Goodness..use round tables!
A group of college students were given the assignment of working with a local judge to see if they could improve the jury deliberation process. The students interviewed dozens of judges, attorneys, former jurors and other court officials.
They asked all the typical questions about juries—how many men versus women were on juries, what kind of ethnic backgrounds were represented, what were the age breakdowns, educational backgrounds? They also asked about the kinds of instructions the juries were given by the judges, the number of days and weeks the trials took, they even asked about what kinds of food the juries were fed during the deliberations.
And much to their surprise, the team of college students found that none of these factors mattered much in how effective a jury carried out its assignment.
They did find one thing that made a significant difference, as odd as it sounds, it was the shape of the table in the jury room! They discovered that in a room with a rectangular table, whoever sat at the head of the table, whether they were the foreperson or not, tended to dominate the discussions. But in jury rooms that had circular tables, the jurors tended to have more open discussions, and the debates about the facts of the case were more thorough. The team of college students concluded that these juries therefore produced more accurate and just verdicts.
So, with joy they presented their findings to the judge. They were successful because of two reasons: They had found a key way to improve jury deliberations, and this key was an easy thing to change – just change the tables. The chief judge was also thrilled with their findings and decreed that effective immediately “all jury rooms that have round tables are to have the tables removed and replaced with rectangular tables.”
That last sentence was not a typo! The students found that jury deliberations would be more robust and accurate if they used round tables. The judge, based on this information, decreed that juries were no longer to use round tables.
Why would he do this? Because the judge’s objective in improving the jury deliberation process was not to make it more robust and fair, or even accurate. His objective was to make it faster. He wanted to reduce the backlog of cases clogging up his docket, and to do this, he needed juries to spend less time in deliberations. Therefore it was good, in his eyes, to have one person dominate the deliberation, because likely that one person would sway all the rest of the jurors in a fast manner.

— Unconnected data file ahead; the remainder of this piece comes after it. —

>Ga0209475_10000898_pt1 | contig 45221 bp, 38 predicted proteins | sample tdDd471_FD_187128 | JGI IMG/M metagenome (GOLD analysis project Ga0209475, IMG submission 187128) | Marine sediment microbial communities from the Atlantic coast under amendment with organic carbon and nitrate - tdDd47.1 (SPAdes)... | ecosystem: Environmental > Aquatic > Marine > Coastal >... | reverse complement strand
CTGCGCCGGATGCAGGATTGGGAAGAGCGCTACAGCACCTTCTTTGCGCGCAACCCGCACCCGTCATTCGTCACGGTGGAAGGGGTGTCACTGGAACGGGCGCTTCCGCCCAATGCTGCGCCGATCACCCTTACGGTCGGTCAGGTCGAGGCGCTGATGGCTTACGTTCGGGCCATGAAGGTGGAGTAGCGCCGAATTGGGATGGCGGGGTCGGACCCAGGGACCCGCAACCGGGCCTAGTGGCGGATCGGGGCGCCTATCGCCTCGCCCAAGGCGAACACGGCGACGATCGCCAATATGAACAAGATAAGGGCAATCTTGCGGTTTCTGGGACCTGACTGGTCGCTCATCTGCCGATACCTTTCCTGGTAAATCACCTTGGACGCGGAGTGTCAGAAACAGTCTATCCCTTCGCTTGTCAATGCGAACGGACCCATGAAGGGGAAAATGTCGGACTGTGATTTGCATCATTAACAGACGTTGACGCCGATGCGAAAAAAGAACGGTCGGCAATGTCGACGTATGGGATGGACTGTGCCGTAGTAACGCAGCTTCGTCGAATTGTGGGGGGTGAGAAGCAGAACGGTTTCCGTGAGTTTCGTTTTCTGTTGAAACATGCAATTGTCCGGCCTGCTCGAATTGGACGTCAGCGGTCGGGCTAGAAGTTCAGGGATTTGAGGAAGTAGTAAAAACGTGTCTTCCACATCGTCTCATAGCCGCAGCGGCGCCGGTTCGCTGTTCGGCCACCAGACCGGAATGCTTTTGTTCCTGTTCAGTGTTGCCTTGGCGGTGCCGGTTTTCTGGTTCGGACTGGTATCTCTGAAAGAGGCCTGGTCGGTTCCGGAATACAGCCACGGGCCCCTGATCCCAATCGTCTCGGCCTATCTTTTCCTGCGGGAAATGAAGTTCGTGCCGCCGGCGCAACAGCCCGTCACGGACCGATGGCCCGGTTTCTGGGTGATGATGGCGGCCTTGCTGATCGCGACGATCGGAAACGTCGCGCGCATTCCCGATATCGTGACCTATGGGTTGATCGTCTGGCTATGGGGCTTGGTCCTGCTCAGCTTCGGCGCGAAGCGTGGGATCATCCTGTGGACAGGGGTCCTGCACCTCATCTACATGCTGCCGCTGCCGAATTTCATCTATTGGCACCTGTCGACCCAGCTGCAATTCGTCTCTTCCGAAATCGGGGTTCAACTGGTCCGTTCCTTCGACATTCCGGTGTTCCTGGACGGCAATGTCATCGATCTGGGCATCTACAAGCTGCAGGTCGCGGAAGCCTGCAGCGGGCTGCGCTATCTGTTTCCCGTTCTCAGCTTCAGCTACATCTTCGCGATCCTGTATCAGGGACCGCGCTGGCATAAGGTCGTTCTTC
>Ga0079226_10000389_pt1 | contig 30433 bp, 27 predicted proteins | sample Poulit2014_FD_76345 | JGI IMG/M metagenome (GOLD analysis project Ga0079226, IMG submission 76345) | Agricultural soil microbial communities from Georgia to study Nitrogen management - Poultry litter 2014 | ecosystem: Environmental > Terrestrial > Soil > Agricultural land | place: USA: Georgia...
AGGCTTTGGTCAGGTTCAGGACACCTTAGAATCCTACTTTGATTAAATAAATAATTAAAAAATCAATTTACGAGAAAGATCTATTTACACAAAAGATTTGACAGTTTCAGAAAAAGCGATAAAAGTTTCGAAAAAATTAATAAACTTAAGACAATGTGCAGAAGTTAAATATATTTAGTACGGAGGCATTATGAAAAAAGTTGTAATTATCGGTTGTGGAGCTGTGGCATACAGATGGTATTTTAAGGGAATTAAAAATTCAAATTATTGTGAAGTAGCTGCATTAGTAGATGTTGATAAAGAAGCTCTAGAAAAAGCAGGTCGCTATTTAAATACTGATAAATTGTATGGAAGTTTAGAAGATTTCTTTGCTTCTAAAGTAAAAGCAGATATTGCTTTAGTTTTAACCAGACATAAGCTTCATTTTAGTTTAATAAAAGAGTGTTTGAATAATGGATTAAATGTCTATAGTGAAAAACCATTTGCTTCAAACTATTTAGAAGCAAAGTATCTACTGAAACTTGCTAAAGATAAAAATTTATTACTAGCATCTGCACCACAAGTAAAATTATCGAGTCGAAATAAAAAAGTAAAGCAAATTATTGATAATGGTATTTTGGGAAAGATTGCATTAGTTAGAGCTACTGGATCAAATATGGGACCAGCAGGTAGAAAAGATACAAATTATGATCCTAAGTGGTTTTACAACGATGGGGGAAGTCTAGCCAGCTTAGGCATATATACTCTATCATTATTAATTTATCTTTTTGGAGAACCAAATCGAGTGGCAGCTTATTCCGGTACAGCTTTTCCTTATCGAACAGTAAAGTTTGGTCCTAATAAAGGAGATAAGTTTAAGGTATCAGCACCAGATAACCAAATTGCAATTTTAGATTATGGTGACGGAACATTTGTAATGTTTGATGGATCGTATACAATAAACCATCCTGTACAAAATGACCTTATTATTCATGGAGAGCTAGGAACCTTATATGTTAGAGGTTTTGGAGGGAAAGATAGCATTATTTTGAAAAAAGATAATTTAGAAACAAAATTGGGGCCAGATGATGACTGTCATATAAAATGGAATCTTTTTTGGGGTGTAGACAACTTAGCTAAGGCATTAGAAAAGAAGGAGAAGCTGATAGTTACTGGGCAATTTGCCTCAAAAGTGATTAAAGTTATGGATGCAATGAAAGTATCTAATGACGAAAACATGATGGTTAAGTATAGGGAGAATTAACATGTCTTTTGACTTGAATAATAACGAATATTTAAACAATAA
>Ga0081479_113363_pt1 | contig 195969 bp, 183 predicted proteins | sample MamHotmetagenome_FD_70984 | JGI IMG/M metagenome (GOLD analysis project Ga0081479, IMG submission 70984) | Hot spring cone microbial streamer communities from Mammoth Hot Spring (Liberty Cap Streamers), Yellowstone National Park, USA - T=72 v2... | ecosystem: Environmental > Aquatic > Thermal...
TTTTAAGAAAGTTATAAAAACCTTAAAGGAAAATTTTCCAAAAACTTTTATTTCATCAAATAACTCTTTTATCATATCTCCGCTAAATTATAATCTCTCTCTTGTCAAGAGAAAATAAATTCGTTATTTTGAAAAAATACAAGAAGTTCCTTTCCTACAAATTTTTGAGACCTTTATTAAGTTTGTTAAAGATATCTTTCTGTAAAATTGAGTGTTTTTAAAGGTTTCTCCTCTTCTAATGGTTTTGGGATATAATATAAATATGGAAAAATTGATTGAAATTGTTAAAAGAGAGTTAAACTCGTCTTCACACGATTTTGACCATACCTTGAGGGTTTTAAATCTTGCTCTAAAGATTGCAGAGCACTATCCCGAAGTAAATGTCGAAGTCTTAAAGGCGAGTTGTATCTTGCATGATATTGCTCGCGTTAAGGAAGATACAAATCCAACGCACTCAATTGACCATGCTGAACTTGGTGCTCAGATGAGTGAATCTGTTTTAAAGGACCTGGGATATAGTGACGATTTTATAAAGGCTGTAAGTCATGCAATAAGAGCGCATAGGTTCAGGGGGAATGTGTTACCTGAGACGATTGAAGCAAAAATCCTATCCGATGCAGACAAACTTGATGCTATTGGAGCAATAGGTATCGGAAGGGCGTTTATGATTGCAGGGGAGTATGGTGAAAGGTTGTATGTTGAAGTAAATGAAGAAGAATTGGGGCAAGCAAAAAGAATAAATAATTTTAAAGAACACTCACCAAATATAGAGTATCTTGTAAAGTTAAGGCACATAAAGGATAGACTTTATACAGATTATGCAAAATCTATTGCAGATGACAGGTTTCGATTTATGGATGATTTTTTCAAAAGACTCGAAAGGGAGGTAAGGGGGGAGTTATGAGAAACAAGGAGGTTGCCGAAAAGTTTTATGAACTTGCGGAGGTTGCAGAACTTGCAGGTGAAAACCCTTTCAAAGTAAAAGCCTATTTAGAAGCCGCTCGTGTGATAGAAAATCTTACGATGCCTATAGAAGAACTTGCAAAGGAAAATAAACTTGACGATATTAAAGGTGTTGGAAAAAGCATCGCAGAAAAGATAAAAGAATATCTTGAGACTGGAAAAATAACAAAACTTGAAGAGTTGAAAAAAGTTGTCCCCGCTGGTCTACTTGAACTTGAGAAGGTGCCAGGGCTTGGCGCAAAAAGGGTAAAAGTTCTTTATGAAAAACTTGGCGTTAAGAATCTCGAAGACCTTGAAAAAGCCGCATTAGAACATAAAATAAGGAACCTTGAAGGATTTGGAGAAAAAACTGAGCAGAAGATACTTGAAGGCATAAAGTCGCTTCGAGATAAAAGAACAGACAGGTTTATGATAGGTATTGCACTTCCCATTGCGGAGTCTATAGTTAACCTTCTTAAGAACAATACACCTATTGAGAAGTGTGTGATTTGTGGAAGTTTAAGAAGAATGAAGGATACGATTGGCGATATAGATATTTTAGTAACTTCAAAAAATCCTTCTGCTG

Was that a good decision? Would I consider this judge to be a good judge? No! I might call him an efficient judge. I might call him a highly organized judge. I might even call him a creative judge for finding out how to speed up the jury deliberation process. But I would not call him a good judge. For, in my mind, a good judge is not primarily concerned with the speed of the jury’s deliberations, he is primarily concerned with the accuracy and fairness of the jury’s deliberations.
When Paul lists “goodness” as one of the manifestations of the Fruit of the Spirit, he is saying the priorities of the Spirit of God are not primarily efficiency and speed, but blessing and benefiting others. Biblical goodness is allowing the goodness of God to not just flow into our lives, but to flow out of our lives as well. It is manifesting the love of God in very tangible and wonderful ways!
Now, there is nothing wrong with efficiency and speed when checking out of the grocery store or fixing a broken-down car. But when we are dealing with individuals, when we are interacting with precious Children of God (whether they recognize they are Children of God or not), God’s Kingdom does not break in when we act with efficiency and speed, but when we act with love expressed in goodness.
Now I’ll warn you, to make goodness a priority in your interactions with others will complicate your life.
When you see a hurting friend and take the time to listen to their pain, their burden will to some extent become your burden.
When Christ brings someone to your mind and you feel compelled to call and check in with them, it will probably not be a short call, but will complicate your schedule for the day.
But who do you want God to send your way when you are struggling and facing strong temptations? Someone who is efficient and speedy with you? Or someone who is willing to rearrange their schedule, who is willing to open their heart to you?
When we are living in the Fruit of Goodness, we are prioritizing people over schedules, hearts over tasks, and love for others over selfishness. It’s not an easy fruit to manifest in this day and age. But oh, it is so desperately needed!
So, throw out those rectangular tables, and bring in the round ones!